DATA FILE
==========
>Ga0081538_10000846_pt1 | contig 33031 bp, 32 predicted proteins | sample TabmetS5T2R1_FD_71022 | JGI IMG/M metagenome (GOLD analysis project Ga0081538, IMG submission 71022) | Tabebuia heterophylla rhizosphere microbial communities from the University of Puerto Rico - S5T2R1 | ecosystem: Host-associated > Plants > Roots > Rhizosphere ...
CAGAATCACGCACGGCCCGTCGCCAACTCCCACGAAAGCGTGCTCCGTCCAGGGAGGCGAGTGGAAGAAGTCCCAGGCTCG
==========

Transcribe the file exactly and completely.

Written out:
>Ga0081538_10000846_pt1 | contig 33031 bp, 32 predicted proteins | sample TabmetS5T2R1_FD_71022 | JGI IMG/M metagenome (GOLD analysis project Ga0081538, IMG submission 71022) | Tabebuia heterophylla rhizosphere microbial communities from the University of Puerto Rico - S5T2R1 | ecosystem: Host-associated > Plants > Roots > Rhizosphere ...
CAGAATCACGCACGGCCCGTCGCCAACTCCCACGAAAGCGTGCTCCGTCCAGGGAGGCGAGTGGAAGAAGTCCCAGGCTCG